Writing in the Washington Post, conservative columnist David French took fired ABC television star Roseanne Barr to task for her racist comments -- and then used the controversy to make the point that her rhetoric validates the kneeling protests initiated by former NFL quarterback Colin Kaepernick.
"In the last year, the two names that have most dominated debates about employee free speech are former Google employee James Damore and former professional quarterback Colin Kaepernick," French-- who regularly writes for National Review -- wrote. "Both men engaged in controversial on-the-job speech that contradicted stated corporate priorities and values: the National Football League wants its players to stand for the national anthem, Kaepernick knelt in protest."
"Democrats lined up for Kaepernick, and against an NFL cowed by President Trump’s view that railing against kneeling football players was a political winner for him, " French continued. "But shouldn’t there be an underlying principle, a standard that protects legitimate corporate interests while also protecting the culture of American free speech? Yes."
Which is where Roseanne Barr figured into French's equation.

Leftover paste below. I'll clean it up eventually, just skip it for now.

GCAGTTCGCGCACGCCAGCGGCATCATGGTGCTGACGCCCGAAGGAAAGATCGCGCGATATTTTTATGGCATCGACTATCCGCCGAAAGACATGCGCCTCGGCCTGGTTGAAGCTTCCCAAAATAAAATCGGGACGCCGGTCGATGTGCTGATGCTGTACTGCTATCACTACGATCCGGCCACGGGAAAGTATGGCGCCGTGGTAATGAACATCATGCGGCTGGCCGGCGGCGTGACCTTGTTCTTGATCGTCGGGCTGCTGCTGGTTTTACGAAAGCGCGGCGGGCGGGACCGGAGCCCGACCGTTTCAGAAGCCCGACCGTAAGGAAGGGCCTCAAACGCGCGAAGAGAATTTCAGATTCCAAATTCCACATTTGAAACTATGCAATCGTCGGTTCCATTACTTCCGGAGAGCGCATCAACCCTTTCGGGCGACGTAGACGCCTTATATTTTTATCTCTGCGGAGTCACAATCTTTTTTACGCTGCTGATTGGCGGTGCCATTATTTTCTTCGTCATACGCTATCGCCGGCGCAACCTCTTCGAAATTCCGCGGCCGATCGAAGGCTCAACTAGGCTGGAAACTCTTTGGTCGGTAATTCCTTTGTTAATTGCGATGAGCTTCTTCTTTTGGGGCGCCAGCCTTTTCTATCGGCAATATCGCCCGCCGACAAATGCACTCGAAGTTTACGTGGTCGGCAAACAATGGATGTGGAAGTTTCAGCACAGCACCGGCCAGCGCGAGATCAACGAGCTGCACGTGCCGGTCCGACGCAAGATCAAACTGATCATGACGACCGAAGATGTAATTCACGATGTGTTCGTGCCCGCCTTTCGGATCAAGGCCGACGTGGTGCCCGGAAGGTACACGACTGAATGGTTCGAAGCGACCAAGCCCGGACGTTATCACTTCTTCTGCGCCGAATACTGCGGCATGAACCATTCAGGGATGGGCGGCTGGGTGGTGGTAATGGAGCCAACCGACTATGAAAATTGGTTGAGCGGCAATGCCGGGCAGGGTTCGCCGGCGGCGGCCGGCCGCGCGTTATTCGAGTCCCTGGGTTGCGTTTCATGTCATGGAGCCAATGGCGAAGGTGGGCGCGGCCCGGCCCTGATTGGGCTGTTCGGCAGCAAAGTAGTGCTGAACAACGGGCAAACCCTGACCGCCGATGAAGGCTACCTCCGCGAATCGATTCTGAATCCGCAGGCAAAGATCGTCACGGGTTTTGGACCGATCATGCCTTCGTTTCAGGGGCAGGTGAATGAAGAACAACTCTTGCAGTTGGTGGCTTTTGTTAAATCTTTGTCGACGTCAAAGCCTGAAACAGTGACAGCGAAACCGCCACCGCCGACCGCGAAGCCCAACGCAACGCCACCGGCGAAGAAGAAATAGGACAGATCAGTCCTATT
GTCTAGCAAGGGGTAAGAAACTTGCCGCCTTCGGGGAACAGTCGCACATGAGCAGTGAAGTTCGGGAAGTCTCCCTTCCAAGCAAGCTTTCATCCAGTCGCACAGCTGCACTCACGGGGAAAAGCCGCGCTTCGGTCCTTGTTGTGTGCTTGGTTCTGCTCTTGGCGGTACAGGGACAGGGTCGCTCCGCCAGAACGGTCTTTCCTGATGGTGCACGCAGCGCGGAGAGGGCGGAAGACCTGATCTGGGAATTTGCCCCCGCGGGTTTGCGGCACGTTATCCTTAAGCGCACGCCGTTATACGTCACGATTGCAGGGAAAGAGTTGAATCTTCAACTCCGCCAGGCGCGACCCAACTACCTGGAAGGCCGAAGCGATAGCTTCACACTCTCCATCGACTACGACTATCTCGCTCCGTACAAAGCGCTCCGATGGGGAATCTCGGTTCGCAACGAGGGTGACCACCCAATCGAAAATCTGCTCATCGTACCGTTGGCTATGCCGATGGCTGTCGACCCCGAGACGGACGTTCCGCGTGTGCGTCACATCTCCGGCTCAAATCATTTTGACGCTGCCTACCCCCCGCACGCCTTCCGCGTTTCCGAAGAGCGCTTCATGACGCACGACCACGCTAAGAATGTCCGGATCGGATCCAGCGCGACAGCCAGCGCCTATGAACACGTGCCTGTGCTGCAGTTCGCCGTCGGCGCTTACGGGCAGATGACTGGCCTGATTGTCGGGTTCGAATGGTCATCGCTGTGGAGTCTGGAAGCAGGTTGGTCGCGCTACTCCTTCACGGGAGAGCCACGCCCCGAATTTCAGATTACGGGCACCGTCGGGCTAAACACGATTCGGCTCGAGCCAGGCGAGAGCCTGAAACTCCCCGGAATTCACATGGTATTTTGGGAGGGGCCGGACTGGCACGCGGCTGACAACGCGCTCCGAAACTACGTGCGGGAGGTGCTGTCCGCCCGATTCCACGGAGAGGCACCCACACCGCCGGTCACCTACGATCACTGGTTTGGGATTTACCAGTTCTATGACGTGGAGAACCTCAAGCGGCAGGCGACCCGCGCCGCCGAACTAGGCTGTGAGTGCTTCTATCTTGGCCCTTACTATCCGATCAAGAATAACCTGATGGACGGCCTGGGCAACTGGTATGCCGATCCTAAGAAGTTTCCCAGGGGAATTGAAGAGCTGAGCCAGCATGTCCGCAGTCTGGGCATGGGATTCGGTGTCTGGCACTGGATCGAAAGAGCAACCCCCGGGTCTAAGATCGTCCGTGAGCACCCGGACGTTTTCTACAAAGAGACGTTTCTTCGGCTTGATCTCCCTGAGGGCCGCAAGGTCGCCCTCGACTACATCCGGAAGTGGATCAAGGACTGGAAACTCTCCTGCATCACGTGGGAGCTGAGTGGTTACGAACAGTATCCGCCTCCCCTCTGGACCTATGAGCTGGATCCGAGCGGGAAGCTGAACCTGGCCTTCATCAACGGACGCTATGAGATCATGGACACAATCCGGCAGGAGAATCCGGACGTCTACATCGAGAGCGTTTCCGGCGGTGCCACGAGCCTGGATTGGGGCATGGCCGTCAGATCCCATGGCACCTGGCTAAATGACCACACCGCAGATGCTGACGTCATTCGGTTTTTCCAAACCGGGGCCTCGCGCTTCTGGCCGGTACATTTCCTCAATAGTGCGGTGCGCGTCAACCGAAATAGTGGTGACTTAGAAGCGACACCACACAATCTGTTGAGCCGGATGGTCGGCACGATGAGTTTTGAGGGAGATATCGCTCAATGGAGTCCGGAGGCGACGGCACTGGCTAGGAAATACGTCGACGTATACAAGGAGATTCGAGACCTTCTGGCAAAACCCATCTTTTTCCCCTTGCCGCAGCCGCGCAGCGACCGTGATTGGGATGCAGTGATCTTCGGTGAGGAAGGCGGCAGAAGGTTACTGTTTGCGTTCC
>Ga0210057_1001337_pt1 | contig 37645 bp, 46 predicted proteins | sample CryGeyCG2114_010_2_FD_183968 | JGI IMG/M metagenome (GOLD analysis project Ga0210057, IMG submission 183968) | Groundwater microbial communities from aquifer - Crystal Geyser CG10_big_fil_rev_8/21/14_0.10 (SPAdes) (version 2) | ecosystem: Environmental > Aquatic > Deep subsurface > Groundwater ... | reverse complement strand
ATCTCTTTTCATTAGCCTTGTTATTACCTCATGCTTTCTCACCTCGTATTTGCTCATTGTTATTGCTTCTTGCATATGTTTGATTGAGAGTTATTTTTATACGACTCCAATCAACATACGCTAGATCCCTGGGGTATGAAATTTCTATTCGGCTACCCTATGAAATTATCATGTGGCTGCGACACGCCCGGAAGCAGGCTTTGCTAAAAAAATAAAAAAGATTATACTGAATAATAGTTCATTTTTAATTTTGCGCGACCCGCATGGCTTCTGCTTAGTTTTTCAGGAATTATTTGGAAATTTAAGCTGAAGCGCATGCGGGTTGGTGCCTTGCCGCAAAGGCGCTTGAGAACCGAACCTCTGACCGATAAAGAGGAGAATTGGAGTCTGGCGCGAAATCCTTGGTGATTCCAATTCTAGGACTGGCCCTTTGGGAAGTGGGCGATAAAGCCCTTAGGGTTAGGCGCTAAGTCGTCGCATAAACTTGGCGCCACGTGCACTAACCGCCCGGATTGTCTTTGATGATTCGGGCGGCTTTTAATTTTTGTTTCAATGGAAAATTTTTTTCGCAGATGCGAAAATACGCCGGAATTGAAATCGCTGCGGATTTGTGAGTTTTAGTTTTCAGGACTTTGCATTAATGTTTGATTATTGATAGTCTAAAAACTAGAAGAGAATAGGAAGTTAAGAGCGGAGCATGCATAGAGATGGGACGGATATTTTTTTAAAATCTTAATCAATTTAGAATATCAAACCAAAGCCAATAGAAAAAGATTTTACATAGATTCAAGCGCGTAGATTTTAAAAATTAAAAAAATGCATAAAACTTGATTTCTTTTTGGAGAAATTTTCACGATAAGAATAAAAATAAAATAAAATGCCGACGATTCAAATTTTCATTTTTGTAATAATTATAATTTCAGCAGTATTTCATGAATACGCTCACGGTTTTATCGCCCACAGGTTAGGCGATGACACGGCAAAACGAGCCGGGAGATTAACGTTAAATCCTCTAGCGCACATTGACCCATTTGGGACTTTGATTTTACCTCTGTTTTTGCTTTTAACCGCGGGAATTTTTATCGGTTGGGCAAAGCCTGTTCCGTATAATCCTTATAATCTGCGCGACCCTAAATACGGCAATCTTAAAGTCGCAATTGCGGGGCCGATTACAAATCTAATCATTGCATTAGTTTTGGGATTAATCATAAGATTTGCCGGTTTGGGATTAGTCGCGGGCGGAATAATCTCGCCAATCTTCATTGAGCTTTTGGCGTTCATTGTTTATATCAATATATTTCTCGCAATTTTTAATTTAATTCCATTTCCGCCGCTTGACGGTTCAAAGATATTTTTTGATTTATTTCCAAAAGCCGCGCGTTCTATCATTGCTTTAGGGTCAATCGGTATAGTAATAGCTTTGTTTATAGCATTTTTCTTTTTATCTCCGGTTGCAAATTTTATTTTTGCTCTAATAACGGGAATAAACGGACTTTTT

"Thankfully for America, Roseanne Barr came along. Amid her vile, racist tweeting, she inadvertently showed the way through the free speech minefield: The standard we ought to apply is one of decency," he wrote.
"Barr’s Twitter attack on Valerie Jarrett, now deleted: 'muslim brotherhood & planet of the apes had a baby=vj,' possessed zero redemptive value to offset the corporate pain. It wasn’t thoughtful — it was one of the most undistilled versions of racism you’ll ever read. It offered no attempt to engage with public policy or cultural controversy — it was purely ad hominem," French lectured. "In other words, it was both unprofessional and indecent."
"Kaepernick’s protest occurred within the context of an intense, ongoing public dialogue regarding police treatment of African Americans, a debate that has haunted American politics for decades and has been ratcheted up in recent years, as viral videos have documented multiple fraught encounters between police and black citizens," he continued. "Reasonable people can disagree about the propriety of placing this issue in the middle of a football game. But the issue’s urgency can’t seriously be placed in doubt."
French then took on the impact of push-back at political speech.
"Which brings us to the modern temptation to politicize everything," he wrote. "If the mission of a corporation isn’t just to sell its product but also to advance its version of social justice or patriotism (or if the corporation’s version of social justice or patriotism is part of how it sells its product) then it’s easy to see the potential threat to free expression. Employees who embrace the corporate ideology enjoy a free rein while employees who dissent, no matter how thoughtfully, risk termination. Such a direct threat to individual livelihoods is far more threatening to free expression than the current power of government to censor disfavored speech."
You can read the whole piece here.